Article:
It is more common for doctors to be "self-employed" and only contracting at a hospital. They will have to carry their own malpractice insurance, so you would end up fighting their insurance company in court.
It may be possible to prove the hospital is treating the contracting doctor as an employee and is therefore also responsible for your injuries. Perhaps, for example, the hospital chose the doctor's fees or hours. A lawyer can help you make that distinction and determine whether the hospital is liable.
Getting Proof for a Medical Lawsuit
Medical malpractice lawsuits are difficult to prove. You need to show:
- The hospital is responsible, and not just the doctor
- The hospital/its medical professionals owed a duty of care to you and they failed to meet the accepted standard of care
- You were injured as a result of their actions and would not have experienced your injuries otherwise
Determining fault takes expertise and detailed information. You need a medical malpractice lawyer to hear the details of your case and offer legal advice before you can make an educated guess on if you should sue. Most offer a free consultation and can suggest the odds of your case winning.
You may need medical records, dates, records of the job-related mistakes, and more to help prove your case. Your personal injury attorney will handle the medical malpractice lawsuit and will tell you exactly what they need. Without their expertise, it can be hard to know what information is relevant.
They may also call expert witnesses for your case. This involves getting another doctor or specialist to discuss what they would have done for the same case. If they do not agree with how you were treated, it can strengthen your case against the hospital.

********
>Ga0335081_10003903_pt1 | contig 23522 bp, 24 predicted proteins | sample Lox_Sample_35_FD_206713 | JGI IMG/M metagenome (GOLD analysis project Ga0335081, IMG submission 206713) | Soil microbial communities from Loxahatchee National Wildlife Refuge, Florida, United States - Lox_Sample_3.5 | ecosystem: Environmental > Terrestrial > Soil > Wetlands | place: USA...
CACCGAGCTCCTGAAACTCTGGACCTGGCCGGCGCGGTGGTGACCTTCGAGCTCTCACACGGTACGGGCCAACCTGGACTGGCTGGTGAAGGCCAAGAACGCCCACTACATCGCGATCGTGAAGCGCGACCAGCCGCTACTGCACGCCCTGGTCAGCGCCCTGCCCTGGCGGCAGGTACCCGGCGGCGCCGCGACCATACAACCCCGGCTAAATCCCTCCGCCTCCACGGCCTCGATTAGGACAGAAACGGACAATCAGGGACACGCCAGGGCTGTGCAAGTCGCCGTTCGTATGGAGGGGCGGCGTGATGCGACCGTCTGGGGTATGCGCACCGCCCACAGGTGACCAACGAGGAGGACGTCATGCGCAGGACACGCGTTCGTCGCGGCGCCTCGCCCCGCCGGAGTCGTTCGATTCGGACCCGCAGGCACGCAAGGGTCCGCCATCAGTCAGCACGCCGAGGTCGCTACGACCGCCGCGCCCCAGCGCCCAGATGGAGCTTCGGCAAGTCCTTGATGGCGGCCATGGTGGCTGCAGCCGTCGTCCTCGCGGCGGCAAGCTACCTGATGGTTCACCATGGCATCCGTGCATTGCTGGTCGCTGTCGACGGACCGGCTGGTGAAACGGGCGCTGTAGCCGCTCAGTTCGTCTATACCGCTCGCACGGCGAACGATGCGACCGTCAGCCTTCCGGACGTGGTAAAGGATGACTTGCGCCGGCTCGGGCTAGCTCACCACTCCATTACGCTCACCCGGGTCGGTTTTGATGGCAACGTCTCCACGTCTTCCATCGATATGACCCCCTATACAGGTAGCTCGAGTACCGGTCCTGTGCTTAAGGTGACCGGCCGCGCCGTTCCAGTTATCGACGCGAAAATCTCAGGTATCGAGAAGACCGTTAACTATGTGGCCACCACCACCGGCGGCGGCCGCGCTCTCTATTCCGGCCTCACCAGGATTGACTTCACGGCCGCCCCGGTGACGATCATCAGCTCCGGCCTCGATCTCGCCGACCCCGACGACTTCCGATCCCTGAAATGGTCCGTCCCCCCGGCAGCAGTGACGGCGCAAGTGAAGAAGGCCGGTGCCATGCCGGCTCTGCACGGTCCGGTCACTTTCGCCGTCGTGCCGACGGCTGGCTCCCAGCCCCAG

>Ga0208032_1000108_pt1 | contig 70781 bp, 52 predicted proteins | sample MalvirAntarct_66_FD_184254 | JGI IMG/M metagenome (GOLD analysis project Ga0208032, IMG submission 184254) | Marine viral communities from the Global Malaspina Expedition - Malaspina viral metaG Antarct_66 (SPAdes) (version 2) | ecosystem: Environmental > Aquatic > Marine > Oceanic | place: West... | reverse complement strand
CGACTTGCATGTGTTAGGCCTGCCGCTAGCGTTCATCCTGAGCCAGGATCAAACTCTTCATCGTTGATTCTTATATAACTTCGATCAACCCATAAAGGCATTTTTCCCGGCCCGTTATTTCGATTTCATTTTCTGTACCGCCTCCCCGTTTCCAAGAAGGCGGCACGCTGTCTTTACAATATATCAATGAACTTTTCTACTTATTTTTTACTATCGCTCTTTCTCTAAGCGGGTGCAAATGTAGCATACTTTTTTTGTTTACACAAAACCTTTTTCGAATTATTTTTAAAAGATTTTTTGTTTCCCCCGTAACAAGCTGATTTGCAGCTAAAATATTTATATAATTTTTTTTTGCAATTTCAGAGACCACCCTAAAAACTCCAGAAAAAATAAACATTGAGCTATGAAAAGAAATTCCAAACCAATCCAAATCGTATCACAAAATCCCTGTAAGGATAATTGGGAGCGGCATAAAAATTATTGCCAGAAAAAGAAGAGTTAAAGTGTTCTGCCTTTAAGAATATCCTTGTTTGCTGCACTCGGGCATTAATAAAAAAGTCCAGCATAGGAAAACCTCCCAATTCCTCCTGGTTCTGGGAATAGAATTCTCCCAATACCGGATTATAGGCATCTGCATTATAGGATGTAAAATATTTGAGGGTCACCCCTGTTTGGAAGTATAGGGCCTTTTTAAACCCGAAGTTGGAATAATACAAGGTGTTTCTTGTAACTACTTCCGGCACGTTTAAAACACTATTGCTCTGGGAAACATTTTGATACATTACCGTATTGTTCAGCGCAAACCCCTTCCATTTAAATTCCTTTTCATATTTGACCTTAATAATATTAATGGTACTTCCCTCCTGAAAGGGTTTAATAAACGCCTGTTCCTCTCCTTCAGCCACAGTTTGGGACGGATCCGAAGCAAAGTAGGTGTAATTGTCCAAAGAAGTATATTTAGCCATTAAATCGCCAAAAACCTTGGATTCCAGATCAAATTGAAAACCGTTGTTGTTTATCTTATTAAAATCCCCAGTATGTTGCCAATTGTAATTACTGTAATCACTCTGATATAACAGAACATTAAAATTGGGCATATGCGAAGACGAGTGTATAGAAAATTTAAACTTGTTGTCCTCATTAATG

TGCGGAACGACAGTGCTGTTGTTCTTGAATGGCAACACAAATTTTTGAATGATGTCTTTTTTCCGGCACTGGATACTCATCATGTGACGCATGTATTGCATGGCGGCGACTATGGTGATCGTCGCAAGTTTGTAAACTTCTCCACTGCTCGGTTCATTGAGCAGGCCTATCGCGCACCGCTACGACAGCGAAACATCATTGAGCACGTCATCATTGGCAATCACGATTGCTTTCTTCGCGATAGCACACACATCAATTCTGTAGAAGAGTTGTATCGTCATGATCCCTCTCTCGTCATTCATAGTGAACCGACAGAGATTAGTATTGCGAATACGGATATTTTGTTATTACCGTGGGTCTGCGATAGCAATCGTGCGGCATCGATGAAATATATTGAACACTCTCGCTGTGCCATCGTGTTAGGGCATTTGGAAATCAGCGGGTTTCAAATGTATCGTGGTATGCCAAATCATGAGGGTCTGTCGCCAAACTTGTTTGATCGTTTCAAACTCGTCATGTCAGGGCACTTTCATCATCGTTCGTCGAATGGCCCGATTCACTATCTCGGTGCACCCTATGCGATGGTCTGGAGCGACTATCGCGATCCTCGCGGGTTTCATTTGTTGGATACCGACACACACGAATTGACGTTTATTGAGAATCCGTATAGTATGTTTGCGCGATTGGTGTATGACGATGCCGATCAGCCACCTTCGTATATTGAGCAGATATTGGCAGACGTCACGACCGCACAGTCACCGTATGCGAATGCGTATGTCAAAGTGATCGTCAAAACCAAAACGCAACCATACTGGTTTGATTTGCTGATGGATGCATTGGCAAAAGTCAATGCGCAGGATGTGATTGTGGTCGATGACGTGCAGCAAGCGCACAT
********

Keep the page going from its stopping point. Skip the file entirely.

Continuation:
Notable Hospital Negligence Cases
Sometimes it is easiest to understand by seeing examples. The following are notable cases where someone sued the hospital:
- York Hospital exposed 1,300 patients to bacteria between 2011 and 2015.
- Cancer misdiagnosis led to organ removal and a lengthy cover-up at KU Hosptial.
- University of Chicago Medical Center was sued for $53 million because of a birth injury.
- Charleston (W.Va.) Area Medical Center and West Virginia University Medical Corporation-Charleston Division are both being sued for harassment and discrimination claims from one doctor.
- Duke University Hospital was sued in 2003 for never checking the blood type of an organ donor and the recipient before surgery.
- Rhode Island Hospital performed operations on the wrong part of three patients' heads in 2007.
- In a 1995 case, the wrong leg was amputated during surgery.
- University of Washington Medical Center left surgical tools inside patients five times in five years.
- A man was not given the correct anesthesia and was awake during surgery in 2006. His family sued Raleigh Anesthesia Associates after he committed suicide a few weeks after surgery.
- A doctor carved his initials into the stomach of a woman during her c-section.
- A doctor could not find the correct spinal rods for surgery and used a screwdriver instead.
Reading about these types of cases can cause a lot of anxiety. Severe cases like these are relatively rare, but they can happen. However, less serious medical problems should not be ignored just because they don't seem "serious enough." If your instincts are telling you something is wrong, then you should investigate your case.
A personal injury lawyer is going to be the best person to have on your side when you seek justice from a hospital — you deserve justice when a hospital makes a mistake with your illness or injury.
Contact a qualified medical malpractice attorney to make sure your rights are protected.